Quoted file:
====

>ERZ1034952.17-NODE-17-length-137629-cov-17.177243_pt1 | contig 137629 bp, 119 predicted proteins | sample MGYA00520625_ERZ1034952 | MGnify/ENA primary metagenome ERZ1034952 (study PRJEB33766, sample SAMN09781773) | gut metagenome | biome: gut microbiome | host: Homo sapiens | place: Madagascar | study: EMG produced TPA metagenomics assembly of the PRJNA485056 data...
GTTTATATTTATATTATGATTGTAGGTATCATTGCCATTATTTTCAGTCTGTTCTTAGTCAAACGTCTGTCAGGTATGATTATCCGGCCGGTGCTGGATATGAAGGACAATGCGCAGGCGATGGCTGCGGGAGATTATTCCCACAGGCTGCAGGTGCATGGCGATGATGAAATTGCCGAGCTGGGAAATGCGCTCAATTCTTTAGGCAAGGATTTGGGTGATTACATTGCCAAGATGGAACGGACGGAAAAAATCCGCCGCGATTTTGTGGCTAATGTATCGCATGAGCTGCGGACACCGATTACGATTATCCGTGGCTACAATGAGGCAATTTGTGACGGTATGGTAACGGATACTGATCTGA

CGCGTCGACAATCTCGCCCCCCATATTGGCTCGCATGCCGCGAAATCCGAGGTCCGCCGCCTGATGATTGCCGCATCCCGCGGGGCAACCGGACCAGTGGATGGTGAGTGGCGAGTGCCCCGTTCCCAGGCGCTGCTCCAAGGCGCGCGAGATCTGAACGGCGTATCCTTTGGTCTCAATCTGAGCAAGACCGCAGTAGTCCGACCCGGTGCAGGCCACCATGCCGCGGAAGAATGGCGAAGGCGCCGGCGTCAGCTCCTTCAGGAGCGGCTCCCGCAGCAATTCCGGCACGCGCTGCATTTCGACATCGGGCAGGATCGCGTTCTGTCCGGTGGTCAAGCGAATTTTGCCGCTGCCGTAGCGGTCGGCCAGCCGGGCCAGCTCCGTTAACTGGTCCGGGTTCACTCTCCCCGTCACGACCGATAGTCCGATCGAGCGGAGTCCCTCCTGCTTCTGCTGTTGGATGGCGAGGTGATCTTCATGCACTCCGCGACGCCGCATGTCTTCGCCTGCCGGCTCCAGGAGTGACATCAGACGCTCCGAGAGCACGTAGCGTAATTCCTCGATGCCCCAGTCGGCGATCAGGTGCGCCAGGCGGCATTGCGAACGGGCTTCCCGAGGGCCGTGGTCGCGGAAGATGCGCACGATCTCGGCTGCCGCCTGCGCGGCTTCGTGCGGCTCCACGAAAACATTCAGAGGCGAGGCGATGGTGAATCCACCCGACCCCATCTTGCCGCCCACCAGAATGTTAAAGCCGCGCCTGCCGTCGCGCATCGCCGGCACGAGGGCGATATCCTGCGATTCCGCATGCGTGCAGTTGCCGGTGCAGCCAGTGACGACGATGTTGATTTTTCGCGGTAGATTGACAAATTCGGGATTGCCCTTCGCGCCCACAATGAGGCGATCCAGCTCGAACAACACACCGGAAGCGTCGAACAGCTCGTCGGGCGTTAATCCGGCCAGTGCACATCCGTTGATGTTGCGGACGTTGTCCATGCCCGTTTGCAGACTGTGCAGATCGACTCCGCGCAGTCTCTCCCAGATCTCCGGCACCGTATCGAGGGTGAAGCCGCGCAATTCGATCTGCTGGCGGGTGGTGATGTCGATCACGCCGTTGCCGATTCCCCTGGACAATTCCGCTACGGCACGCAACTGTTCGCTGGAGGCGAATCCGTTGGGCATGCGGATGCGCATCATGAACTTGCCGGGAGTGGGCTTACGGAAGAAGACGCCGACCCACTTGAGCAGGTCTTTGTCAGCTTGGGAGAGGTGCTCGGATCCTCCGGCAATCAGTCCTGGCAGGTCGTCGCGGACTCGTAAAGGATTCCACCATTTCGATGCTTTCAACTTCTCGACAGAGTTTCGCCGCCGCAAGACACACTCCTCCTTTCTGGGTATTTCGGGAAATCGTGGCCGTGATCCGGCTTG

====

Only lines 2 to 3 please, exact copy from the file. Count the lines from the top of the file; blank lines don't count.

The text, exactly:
GTTTATATTTATATTATGATTGTAGGTATCATTGCCATTATTTTCAGTCTGTTCTTAGTCAAACGTCTGTCAGGTATGATTATCCGGCCGGTGCTGGATATGAAGGACAATGCGCAGGCGATGGCTGCGGGAGATTATTCCCACAGGCTGCAGGTGCATGGCGATGATGAAATTGCCGAGCTGGGAAATGCGCTCAATTCTTTAGGCAAGGATTTGGGTGATTACATTGCCAAGATGGAACGGACGGAAAAAATCCGCCGCGATTTTGTGGCTAATGTATCGCATGAGCTGCGGACACCGATTACGATTATCCGTGGCTACAATGAGGCAATTTGTGACGGTATGGTAACGGATACTGATCTGA

CGCGTCGACAATCTCGCCCCCCATATTGGCTCGCATGCCGCGAAATCCGAGGTCCGCCGCCTGATGATTGCCGCATCCCGCGGGGCAACCGGACCAGTGGATGGTGAGTGGCGAGTGCCCCGTTCCCAGGCGCTGCTCCAAGGCGCGCGAGATCTGAACGGCGTATCCTTTGGTCTCAATCTGAGCAAGACCGCAGTAGTCCGACCCGGTGCAGGCCACCATGCCGCGGAAGAATGGCGAAGGCGCCGGCGTCAGCTCCTTCAGGAGCGGCTCCCGCAGCAATTCCGGCACGCGCTGCATTTCGACATCGGGCAGGATCGCGTTCTGTCCGGTGGTCAAGCGAATTTTGCCGCTGCCGTAGCGGTCGGCCAGCCGGGCCAGCTCCGTTAACTGGTCCGGGTTCACTCTCCCCGTCACGACCGATAGTCCGATCGAGCGGAGTCCCTCCTGCTTCTGCTGTTGGATGGCGAGGTGATCTTCATGCACTCCGCGACGCCGCATGTCTTCGCCTGCCGGCTCCAGGAGTGACATCAGACGCTCCGAGAGCACGTAGCGTAATTCCTCGATGCCCCAGTCGGCGATCAGGTGCGCCAGGCGGCATTGCGAACGGGCTTCCCGAGGGCCGTGGTCGCGGAAGATGCGCACGATCTCGGCTGCCGCCTGCGCGGCTTCGTGCGGCTCCACGAAAACATTCAGAGGCGAGGCGATGGTGAATCCACCCGACCCCATCTTGCCGCCCACCAGAATGTTAAAGCCGCGCCTGCCGTCGCGCATCGCCGGCACGAGGGCGATATCCTGCGATTCCGCATGCGTGCAGTTGCCGGTGCAGCCAGTGACGACGATGTTGATTTTTCGCGGTAGATTGACAAATTCGGGATTGCCCTTCGCGCCCACAATGAGGCGATCCAGCTCGAACAACACACCGGAAGCGTCGAACAGCTCGTCGGGCGTTAATCCGGCCAGTGCACATCCGTTGATGTTGCGGACGTTGTCCATGCCCGTTTGCAGACTGTGCAGATCGACTCCGCGCAGTCTCTCCCAGATCTCCGGCACCGTATCGAGGGTGAAGCCGCGCAATTCGATCTGCTGGCGGGTGGTGATGTCGATCACGCCGTTGCCGATTCCCCTGGACAATTCCGCTACGGCACGCAACTGTTCGCTGGAGGCGAATCCGTTGGGCATGCGGATGCGCATCATGAACTTGCCGGGAGTGGGCTTACGGAAGAAGACGCCGACCCACTTGAGCAGGTCTTTGTCAGCTTGGGAGAGGTGCTCGGATCCTCCGGCAATCAGTCCTGGCAGGTCGTCGCGGACTCGTAAAGGATTCCACCATTTCGATGCTTTCAACTTCTCGACAGAGTTTCGCCGCCGCAAGACACACTCCTCCTTTCTGGGTATTTCGGGAAATCGTGGCCGTGATCCGGCTTG